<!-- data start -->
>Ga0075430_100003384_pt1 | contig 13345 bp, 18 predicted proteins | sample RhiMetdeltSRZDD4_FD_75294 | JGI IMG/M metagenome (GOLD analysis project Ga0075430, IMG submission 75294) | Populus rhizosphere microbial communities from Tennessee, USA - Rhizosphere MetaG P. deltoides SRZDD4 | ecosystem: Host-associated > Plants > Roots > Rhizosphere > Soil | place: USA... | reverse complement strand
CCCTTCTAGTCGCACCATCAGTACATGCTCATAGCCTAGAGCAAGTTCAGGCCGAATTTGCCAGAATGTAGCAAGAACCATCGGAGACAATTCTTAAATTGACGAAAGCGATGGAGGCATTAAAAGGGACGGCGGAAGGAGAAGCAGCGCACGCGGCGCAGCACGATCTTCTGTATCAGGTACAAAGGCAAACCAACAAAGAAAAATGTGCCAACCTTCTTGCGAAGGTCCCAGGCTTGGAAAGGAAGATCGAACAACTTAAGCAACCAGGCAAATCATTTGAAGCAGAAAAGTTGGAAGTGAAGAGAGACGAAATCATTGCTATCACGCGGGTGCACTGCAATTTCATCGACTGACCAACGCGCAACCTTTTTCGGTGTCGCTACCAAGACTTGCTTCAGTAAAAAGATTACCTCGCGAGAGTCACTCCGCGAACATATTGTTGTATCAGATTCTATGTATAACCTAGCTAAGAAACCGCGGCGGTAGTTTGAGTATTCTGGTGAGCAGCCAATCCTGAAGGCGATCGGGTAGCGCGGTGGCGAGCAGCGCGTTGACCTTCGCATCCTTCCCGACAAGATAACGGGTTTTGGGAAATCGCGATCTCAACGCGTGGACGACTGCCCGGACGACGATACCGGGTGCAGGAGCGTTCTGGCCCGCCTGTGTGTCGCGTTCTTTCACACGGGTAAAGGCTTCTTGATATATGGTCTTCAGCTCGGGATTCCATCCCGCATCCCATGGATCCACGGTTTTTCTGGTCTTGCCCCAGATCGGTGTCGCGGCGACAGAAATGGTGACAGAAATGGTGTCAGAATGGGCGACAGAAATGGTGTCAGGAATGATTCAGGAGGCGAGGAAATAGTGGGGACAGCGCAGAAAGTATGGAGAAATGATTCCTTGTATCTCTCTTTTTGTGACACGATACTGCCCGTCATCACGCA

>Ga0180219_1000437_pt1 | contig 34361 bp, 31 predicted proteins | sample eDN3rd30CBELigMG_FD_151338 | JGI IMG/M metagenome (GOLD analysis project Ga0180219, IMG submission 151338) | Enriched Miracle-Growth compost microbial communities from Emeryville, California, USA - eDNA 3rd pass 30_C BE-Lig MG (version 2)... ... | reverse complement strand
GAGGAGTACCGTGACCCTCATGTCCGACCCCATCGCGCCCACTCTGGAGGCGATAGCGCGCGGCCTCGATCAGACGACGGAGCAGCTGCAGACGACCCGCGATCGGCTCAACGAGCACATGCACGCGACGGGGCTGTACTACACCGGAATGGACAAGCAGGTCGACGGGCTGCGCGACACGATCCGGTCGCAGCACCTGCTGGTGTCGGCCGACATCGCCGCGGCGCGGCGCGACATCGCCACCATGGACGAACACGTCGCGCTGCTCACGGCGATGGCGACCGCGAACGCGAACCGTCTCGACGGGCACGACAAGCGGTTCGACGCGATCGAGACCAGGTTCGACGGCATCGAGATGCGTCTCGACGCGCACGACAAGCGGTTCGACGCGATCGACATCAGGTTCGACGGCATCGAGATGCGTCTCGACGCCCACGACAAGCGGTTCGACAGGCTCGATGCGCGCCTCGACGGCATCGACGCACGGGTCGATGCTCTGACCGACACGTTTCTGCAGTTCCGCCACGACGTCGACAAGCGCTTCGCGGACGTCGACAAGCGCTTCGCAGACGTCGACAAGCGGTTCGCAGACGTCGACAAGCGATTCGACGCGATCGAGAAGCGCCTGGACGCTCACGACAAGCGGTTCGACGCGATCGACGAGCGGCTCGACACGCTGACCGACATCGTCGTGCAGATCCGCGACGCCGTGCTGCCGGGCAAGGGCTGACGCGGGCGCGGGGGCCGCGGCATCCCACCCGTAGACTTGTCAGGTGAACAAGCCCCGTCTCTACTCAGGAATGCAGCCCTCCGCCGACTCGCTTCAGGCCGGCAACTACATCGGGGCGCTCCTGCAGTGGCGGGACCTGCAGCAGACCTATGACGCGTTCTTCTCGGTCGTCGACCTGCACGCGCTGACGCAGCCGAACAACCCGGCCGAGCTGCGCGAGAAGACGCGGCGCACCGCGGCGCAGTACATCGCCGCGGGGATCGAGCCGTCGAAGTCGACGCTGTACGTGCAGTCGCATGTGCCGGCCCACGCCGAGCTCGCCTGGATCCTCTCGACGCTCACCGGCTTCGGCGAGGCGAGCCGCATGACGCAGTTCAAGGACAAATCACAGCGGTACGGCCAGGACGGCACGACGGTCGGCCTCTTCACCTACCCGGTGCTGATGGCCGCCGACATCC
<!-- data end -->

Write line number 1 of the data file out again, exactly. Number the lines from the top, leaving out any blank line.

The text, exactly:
>Ga0075430_100003384_pt1 | contig 13345 bp, 18 predicted proteins | sample RhiMetdeltSRZDD4_FD_75294 | JGI IMG/M metagenome (GOLD analysis project Ga0075430, IMG submission 75294) | Populus rhizosphere microbial communities from Tennessee, USA - Rhizosphere MetaG P. deltoides SRZDD4 | ecosystem: Host-associated > Plants > Roots > Rhizosphere > Soil | place: USA... | reverse complement strand